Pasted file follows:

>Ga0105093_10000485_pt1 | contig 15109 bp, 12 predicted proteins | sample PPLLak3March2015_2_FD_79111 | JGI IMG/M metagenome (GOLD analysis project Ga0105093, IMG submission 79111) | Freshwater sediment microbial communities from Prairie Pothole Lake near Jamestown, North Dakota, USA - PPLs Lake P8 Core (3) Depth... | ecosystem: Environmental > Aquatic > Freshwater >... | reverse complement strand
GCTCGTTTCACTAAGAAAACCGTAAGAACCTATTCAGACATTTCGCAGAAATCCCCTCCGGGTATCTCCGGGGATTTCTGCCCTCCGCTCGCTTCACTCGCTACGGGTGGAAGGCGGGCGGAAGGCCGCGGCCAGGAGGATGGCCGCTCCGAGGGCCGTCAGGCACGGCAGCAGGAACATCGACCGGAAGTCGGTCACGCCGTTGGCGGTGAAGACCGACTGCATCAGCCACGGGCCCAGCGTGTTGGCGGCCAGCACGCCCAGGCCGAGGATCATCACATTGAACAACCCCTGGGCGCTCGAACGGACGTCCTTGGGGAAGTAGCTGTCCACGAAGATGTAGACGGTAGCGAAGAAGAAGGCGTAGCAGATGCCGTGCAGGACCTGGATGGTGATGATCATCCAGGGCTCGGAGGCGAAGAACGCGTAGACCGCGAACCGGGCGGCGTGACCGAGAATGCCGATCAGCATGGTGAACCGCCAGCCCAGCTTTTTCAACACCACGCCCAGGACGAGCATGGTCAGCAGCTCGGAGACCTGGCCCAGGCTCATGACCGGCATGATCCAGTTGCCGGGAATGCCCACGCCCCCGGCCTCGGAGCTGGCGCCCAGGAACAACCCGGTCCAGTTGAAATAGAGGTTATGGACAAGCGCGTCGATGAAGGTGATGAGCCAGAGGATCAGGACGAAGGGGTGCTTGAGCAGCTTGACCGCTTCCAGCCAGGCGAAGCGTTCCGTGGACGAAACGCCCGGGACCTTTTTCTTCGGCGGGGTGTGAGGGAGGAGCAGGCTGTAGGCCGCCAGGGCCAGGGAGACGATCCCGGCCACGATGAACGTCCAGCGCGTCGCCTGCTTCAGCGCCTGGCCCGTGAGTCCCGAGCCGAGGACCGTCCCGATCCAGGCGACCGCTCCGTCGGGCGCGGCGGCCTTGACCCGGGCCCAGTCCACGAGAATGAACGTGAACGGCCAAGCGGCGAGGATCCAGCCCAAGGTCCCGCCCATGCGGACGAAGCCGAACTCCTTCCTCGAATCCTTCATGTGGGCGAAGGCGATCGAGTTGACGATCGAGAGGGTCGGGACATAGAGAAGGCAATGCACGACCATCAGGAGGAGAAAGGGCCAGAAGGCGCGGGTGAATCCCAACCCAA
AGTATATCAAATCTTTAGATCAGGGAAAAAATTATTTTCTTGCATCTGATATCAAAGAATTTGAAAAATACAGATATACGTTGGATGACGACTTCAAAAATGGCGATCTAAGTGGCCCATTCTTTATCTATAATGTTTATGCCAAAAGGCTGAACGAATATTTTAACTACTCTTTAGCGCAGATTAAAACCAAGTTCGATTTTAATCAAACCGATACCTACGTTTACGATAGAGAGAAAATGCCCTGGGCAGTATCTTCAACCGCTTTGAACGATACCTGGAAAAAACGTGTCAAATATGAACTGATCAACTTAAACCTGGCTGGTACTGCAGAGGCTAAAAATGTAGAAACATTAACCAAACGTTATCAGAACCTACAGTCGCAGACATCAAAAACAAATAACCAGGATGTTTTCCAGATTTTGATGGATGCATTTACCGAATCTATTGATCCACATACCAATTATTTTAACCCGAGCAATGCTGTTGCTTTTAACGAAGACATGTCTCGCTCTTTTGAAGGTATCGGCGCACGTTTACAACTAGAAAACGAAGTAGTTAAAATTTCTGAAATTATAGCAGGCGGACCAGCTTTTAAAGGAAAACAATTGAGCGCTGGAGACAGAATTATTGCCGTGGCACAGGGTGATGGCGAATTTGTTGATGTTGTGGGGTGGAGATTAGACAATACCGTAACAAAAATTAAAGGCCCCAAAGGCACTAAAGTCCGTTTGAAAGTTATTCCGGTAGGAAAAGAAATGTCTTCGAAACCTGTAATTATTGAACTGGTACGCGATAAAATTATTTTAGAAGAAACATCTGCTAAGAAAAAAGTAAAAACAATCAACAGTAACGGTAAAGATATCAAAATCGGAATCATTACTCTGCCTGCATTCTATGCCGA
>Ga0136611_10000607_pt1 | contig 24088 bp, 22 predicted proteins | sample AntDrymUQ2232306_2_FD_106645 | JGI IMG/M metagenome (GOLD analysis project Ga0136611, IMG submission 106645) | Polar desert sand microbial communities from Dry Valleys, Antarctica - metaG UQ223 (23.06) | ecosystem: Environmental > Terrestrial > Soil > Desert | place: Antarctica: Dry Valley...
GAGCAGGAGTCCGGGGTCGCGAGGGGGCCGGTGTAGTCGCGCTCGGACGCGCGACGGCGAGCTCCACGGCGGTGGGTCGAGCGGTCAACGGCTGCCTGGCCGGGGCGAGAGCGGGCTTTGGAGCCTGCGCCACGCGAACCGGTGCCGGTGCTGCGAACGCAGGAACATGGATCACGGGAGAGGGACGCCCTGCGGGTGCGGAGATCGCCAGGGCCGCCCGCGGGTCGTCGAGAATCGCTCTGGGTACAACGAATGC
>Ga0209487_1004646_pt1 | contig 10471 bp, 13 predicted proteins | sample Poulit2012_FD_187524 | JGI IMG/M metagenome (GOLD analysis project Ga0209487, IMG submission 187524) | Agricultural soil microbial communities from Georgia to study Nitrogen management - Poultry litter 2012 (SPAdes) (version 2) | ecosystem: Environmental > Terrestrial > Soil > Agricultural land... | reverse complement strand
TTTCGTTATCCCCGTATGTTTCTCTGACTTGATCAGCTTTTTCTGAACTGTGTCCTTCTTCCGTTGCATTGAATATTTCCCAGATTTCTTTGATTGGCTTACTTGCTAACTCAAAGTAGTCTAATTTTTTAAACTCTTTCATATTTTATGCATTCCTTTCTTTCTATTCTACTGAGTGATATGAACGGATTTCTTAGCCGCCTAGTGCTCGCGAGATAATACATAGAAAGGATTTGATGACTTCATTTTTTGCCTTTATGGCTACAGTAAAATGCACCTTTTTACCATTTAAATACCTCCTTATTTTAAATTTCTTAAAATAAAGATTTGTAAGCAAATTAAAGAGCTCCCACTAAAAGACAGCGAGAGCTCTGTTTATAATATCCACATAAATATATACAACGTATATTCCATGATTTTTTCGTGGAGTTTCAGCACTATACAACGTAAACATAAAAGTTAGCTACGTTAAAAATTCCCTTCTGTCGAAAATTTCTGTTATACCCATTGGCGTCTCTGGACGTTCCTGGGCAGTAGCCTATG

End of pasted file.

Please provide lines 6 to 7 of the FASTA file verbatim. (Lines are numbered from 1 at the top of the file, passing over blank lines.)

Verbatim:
>Ga0209487_1004646_pt1 | contig 10471 bp, 13 predicted proteins | sample Poulit2012_FD_187524 | JGI IMG/M metagenome (GOLD analysis project Ga0209487, IMG submission 187524) | Agricultural soil microbial communities from Georgia to study Nitrogen management - Poultry litter 2012 (SPAdes) (version 2) | ecosystem: Environmental > Terrestrial > Soil > Agricultural land... | reverse complement strand
TTTCGTTATCCCCGTATGTTTCTCTGACTTGATCAGCTTTTTCTGAACTGTGTCCTTCTTCCGTTGCATTGAATATTTCCCAGATTTCTTTGATTGGCTTACTTGCTAACTCAAAGTAGTCTAATTTTTTAAACTCTTTCATATTTTATGCATTCCTTTCTTTCTATTCTACTGAGTGATATGAACGGATTTCTTAGCCGCCTAGTGCTCGCGAGATAATACATAGAAAGGATTTGATGACTTCATTTTTTGCCTTTATGGCTACAGTAAAATGCACCTTTTTACCATTTAAATACCTCCTTATTTTAAATTTCTTAAAATAAAGATTTGTAAGCAAATTAAAGAGCTCCCACTAAAAGACAGCGAGAGCTCTGTTTATAATATCCACATAAATATATACAACGTATATTCCATGATTTTTTCGTGGAGTTTCAGCACTATACAACGTAAACATAAAAGTTAGCTACGTTAAAAATTCCCTTCTGTCGAAAATTTCTGTTATACCCATTGGCGTCTCTGGACGTTCCTGGGCAGTAGCCTATG